Paul Krassner Dead: Author-Political Activist Who Named Yippies Was 87
I didn’t always agree with Paul & co. but I will say their philosophy broke me out of an unquestioning shell in my adolescence, and helped shape me into questioning most things people say and do until I gain their essential truths.
Paul Krassner, the publisher, author and radical political activist on the front lines of 1960s counterculture who helped tie together his loose-knit prankster group by naming them the Yippies, died Sunday in Southern California, his daughter said.
Krassner died at his home in Desert Hot Springs, Holly Krassner Dawson told the Associated Press. He was 87 and had recently transitioned to hospice care after an illness, Dawson said. She didn’t say what the illness was.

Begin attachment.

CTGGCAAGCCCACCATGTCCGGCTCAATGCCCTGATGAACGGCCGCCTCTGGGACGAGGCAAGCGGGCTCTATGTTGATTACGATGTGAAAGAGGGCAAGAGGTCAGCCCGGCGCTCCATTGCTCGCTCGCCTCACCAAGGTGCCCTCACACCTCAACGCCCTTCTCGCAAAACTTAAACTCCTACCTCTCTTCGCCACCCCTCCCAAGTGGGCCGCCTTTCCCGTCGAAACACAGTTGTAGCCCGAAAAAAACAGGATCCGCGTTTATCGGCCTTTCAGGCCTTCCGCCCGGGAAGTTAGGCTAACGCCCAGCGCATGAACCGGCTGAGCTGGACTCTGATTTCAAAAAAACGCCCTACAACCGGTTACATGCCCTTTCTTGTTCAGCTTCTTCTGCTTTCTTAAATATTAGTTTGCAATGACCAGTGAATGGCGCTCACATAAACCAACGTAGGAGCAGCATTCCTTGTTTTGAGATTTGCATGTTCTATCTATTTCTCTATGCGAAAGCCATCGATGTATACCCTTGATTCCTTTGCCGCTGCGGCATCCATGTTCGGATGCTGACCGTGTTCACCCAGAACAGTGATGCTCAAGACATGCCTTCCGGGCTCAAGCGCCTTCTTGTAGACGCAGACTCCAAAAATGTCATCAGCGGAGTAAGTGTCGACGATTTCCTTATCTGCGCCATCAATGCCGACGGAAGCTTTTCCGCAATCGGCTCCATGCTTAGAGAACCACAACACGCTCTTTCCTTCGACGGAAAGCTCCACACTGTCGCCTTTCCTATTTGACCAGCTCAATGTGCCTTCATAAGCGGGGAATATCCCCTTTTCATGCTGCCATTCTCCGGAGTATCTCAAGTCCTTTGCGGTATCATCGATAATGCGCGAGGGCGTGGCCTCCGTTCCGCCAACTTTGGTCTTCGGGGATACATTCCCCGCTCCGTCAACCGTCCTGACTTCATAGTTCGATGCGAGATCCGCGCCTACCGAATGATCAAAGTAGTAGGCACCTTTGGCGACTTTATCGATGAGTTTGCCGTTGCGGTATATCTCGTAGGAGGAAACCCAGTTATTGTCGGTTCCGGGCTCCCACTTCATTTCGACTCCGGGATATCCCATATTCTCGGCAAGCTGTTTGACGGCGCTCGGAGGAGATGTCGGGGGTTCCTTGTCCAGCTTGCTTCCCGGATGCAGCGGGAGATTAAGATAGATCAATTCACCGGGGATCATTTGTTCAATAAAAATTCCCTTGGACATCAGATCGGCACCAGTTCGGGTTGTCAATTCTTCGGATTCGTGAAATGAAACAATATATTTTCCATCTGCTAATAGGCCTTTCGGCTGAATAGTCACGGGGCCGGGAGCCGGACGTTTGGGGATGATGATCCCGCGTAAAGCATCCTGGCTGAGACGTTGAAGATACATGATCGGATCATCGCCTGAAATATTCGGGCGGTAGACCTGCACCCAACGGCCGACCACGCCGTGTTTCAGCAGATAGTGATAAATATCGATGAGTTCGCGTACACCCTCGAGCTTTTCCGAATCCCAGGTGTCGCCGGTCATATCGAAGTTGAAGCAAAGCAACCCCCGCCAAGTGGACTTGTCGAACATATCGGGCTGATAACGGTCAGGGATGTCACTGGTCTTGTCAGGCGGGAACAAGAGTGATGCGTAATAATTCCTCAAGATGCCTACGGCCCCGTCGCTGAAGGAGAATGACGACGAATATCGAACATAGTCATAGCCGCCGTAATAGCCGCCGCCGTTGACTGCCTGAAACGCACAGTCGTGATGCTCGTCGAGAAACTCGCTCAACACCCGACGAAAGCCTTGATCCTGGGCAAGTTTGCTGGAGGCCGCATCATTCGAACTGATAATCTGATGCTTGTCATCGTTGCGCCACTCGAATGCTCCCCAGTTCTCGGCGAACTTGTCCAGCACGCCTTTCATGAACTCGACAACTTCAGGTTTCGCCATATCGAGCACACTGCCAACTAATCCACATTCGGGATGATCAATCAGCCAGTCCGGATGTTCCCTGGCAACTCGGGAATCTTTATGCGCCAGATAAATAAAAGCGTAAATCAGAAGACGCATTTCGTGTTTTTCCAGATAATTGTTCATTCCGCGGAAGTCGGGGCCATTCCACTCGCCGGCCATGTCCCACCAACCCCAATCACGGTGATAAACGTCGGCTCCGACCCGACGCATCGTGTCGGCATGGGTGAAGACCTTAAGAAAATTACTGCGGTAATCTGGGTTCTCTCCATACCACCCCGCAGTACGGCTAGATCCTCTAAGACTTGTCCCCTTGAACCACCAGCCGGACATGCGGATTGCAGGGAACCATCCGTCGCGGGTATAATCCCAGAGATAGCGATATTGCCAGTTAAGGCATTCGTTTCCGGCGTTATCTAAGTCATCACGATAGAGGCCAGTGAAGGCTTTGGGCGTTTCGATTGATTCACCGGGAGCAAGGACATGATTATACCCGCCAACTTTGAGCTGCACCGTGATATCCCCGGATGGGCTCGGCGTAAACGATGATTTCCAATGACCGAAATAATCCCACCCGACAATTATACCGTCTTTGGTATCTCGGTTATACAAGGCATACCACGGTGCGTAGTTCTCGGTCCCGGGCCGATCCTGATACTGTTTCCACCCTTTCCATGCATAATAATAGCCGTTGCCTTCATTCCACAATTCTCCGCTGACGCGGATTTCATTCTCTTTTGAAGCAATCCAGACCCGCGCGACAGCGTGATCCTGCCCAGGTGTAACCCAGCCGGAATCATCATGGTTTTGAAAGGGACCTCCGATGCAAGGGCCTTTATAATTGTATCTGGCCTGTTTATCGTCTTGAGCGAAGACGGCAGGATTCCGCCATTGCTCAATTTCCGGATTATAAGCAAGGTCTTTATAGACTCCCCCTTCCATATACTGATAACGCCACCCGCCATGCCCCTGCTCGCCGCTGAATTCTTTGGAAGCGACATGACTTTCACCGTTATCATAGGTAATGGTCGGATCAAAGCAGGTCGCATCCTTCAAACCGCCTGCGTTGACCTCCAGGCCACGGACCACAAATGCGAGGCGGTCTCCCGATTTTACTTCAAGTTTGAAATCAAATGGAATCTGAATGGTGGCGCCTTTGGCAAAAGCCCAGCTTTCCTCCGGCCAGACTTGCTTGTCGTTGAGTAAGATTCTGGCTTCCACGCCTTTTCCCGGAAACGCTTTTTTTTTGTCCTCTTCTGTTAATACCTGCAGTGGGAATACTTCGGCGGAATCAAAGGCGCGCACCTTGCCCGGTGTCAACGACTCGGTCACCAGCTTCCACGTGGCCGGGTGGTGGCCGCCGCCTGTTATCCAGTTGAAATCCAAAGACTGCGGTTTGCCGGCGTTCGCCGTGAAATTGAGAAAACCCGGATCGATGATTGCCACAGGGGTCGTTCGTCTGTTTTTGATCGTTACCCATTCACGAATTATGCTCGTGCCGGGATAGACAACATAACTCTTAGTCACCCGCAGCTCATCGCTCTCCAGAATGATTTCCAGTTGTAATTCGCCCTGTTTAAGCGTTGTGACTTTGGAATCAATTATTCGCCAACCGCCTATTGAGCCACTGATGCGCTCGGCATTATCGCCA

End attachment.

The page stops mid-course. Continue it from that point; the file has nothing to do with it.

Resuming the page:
The Yippies, who included Jerry Rubin and Abbie Hoffman and were otherwise known as the Youth International Party, briefly became notorious for such stunts as running a pig for president and throwing dollar bills onto the trading floor of the New York Stock Exchange. Hoffman and Rubin, but not Krassner, were among the so-called “Chicago 7” charged with inciting riots at 1968’s chaotic Democratic National Convention.
By the end of the decade, most of the group’s members had faded into obscurity. But not Krassner, who constantly reinvented himself, becoming a public speaker, freelance writer, stand-up comedian, celebrity interviewer and author of nearly a dozen books.